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Feature - First OSG Summer School a success

Feature - OSG Summer School a success

The summer school in progress. Image courtesy of OSG.

Last month, Open Science Grid hosted its first summer school, and by all reports, it was a hit with both teachers and students.

"The OSG Summer School was a great experience," said Vishagan Ratnaswamy, who will begin work on his doctorate in aeronautics this fall at Caltech. "I was able to learn more about the script files I was using as well as the systems I was running my simulations on."

Before attending the summer school at the University of Wisconsin-Madison, Ratnaswamy was already an OSG user. But by attending, he said, he learned more about the available computational resources and the many ways in which grid computing can be applied to various types of research.

Ratnaswamy was one of 17 students chosen from a pool of 45 applicants to receive funding to attend the summer school, the TeraGrid '10 conference, and next year's OSG All-Hands Meeting. At the summer school, participants had the opportunity to learn the basics of grid computing - knowledge they could apply to working within a variety of distributed computing environments.

"Distributed computing is fundamentally complex because you've got resources you don't control; it's a new paradigm of working and so people have to be got over the threshold to use it," said Ruth Pordes, executive director of OSG. "Having an intense collaborative session of a few days where you're resident really helps to get over that threshold."

Although OSG has hosted grid schools in the past, the model for this summer school was aimed at a slightly different audience.

"In the new summer school we focused on use of distributed resources and then bolstered that by foundational methodologies," Pordes said, "whereas in grid schools we talked about the nitty gritty of the underlying software."

In the past, summer school 'faculty' and about ten students would receive sponsorship to attend an international summer school in Europe. This summer, however, the international summer school did not occur. The team at OSG had been working on the idea of a US summer school for several years, Pordes said. Since the international school would not be happening this year, faculty were able to channel the effort normally spent on the international school towards making OSG's new Summer School a reality.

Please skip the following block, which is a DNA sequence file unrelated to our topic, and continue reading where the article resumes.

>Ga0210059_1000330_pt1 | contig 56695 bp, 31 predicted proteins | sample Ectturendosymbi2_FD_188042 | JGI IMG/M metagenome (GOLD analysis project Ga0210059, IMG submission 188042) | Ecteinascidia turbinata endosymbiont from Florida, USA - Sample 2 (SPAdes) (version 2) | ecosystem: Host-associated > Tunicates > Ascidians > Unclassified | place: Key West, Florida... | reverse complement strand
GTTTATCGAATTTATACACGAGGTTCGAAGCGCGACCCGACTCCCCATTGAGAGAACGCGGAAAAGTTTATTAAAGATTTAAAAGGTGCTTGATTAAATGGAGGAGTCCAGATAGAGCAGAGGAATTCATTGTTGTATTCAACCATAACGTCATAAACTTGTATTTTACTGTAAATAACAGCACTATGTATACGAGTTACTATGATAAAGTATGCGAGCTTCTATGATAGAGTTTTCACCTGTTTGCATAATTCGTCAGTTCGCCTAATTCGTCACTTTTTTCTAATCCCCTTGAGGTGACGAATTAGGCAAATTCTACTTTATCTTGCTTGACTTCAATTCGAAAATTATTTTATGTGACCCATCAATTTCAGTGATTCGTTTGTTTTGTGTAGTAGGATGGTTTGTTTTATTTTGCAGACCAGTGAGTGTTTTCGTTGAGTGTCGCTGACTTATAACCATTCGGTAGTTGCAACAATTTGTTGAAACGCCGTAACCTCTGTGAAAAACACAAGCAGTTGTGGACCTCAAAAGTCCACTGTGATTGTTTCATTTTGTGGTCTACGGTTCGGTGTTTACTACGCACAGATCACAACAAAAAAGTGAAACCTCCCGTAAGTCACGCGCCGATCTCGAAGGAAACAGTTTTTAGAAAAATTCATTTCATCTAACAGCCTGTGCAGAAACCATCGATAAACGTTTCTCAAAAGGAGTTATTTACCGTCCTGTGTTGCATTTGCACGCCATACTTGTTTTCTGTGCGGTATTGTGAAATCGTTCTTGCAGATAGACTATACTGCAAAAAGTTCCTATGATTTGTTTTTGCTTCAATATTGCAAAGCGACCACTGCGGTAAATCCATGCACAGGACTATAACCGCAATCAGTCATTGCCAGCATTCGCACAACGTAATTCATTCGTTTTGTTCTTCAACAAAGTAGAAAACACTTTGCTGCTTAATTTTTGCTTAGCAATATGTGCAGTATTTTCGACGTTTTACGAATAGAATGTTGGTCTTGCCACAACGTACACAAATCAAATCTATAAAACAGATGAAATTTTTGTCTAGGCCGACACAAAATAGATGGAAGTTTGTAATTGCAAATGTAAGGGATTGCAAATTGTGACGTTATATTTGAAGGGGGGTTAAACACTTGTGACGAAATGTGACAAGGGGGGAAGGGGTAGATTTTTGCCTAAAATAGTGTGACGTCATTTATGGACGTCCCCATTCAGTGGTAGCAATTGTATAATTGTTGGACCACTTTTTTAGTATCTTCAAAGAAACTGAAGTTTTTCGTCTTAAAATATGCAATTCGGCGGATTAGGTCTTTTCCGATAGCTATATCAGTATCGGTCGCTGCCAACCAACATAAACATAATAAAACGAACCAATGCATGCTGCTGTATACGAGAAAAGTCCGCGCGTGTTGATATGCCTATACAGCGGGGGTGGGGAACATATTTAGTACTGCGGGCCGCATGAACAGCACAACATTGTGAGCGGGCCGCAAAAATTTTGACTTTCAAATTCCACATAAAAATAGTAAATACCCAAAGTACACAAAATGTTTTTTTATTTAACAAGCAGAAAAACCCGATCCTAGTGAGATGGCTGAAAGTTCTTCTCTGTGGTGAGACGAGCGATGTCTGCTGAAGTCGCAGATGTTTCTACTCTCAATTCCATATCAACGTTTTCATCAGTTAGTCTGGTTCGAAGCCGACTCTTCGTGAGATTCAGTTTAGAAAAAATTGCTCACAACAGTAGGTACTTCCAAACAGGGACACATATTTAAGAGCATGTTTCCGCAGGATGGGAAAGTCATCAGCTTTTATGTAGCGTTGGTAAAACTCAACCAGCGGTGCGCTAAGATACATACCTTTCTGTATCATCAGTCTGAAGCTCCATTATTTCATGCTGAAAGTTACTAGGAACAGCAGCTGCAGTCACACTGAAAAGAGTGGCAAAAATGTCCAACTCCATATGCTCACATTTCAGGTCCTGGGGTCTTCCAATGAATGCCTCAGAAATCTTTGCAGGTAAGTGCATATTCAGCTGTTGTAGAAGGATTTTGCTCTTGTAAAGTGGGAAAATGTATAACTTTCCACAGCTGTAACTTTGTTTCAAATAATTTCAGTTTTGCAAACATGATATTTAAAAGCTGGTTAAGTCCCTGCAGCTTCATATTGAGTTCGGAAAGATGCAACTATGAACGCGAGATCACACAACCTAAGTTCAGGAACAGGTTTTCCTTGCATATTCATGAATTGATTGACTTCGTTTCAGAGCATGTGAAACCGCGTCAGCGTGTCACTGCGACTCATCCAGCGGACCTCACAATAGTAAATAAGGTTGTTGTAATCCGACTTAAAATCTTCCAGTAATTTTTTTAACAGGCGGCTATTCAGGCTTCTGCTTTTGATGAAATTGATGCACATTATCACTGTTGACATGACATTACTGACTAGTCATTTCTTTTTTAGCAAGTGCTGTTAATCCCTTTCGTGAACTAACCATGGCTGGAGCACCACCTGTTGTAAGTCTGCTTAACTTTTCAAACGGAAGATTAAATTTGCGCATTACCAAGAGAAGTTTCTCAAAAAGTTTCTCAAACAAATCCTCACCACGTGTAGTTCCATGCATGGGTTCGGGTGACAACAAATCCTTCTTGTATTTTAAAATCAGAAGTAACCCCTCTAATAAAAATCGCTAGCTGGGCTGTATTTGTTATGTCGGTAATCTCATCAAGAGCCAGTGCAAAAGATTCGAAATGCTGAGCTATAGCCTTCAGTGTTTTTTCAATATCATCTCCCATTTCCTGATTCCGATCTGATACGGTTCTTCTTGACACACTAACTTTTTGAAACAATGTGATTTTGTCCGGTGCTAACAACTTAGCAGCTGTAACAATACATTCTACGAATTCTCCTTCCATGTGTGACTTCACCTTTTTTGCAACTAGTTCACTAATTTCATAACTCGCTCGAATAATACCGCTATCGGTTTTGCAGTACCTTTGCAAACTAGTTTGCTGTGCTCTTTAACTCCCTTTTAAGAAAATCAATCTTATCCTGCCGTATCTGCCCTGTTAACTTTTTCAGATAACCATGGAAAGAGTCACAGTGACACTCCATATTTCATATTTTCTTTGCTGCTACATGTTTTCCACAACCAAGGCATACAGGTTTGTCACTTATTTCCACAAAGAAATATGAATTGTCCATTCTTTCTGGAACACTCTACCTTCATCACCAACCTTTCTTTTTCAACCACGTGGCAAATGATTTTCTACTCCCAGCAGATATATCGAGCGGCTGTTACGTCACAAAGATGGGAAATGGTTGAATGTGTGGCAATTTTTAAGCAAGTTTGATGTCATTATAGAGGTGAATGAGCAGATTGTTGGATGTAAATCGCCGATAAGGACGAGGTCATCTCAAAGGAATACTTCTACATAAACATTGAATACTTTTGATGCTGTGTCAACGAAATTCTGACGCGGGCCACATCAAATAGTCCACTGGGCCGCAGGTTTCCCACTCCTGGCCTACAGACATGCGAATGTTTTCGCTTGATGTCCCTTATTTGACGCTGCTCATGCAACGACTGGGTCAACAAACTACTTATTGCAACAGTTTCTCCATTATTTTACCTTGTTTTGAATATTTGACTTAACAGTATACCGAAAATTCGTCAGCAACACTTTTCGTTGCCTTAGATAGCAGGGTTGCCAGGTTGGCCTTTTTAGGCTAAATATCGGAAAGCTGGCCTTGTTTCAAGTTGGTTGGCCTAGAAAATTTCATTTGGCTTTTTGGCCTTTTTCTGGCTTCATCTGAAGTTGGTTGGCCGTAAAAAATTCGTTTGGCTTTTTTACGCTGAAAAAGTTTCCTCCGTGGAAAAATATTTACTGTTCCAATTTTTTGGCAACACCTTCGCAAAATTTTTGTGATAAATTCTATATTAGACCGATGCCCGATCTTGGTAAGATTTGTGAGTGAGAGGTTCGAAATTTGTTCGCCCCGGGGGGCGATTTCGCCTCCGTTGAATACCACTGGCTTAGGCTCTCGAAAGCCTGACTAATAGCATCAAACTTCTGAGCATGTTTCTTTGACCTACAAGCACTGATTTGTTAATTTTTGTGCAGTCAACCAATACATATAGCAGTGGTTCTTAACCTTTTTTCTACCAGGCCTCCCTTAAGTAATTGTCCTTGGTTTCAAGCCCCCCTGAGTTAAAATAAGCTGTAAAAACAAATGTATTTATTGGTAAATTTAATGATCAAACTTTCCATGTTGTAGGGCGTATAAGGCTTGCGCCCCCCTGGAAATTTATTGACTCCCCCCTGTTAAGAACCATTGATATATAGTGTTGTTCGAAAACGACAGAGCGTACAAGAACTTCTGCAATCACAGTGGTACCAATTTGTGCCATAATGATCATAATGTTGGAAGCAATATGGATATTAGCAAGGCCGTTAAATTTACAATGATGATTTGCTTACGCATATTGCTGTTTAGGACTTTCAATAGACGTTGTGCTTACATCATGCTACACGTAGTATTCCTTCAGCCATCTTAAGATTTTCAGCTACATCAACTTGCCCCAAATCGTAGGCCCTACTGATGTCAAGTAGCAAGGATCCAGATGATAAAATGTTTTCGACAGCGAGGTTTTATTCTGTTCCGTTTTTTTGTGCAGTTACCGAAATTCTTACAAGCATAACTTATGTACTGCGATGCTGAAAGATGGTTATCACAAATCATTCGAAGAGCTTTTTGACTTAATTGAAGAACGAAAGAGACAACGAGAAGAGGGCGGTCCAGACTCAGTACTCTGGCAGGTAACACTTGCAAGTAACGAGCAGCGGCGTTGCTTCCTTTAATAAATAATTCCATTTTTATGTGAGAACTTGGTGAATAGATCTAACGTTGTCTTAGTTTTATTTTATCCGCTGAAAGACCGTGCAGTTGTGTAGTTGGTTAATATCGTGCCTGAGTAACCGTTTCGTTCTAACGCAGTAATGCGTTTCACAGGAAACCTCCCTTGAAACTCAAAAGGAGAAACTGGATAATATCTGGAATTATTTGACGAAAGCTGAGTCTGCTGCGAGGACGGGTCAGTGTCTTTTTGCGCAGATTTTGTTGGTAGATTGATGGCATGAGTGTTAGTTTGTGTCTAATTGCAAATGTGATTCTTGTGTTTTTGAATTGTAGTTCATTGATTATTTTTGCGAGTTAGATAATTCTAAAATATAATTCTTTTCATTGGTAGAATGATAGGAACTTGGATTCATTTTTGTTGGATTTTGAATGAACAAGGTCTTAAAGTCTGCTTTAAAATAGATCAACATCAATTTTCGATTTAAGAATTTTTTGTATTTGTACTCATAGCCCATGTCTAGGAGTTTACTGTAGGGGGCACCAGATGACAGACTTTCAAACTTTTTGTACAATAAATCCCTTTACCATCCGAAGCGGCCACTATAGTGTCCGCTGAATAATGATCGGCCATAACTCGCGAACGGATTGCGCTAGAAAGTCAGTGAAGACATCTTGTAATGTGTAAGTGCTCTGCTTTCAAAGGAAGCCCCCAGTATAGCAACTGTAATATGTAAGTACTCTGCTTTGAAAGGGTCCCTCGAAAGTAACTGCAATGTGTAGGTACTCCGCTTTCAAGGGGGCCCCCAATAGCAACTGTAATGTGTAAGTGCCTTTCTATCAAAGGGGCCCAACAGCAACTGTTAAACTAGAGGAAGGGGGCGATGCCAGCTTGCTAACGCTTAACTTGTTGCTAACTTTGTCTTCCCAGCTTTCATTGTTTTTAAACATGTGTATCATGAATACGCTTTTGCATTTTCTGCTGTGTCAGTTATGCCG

The students who attended the first OSG Summer School pose for a group photo. Image courtesy of OSG.

That effort included the development of the school's curriculum and content.

"We concentrated on providing lots of high-quality hands-on learning activities," said Tim Cartwright, who lead the team that organized the school. "The ultimate goal was to give students the ability to apply the lessons directly to their own research projects. And already, less than a month since the school, we are hearing back from students who are doing just that."

The summer school was co-located with the OSG staff retreat, making it possible for OSG staff to become more involved and interact with the students in both formal and informal settings.

"Having the OSG staff teach the school gave it a credibility and vitality that could not be matched otherwise," Cartwright said. "And it seems clear to me that the students felt this, too."

The summer school team is clearly eager to continually improve the school.

"We asked the students to do daily assessments, and we got very positive feedback and constructive criticism from them," said Alain Roy, the assistant organizer of the school. "We're going to soon have a group discussion to figure out what it is we should be doing next year."

To keep their new knowledge fresh, each student has been paired with a mentor who will serve as a resource over the next year. The mentorship portion of OSG's summer school was modeled after the Department of Energy's computational science graduate fellowship program. As part of the DOE's fellowship, each fellow and his or her supervisor attend an intensive workshop, creating a more cohesive experience; eventually, Pordes hopes to emulate this aspect of the DOE fellowship as well.

According to Pordes, we can expect to see the summer school again someday. Until then, you can view the course materials on the summer school website.

New educational initiatives

iSGTW wants to hear about new educational initiatives in the realm of HTC and HPC. Let us know about new programs that are in the works or began in the last year by sending us an email.

-Miriam Boon, iSGTW

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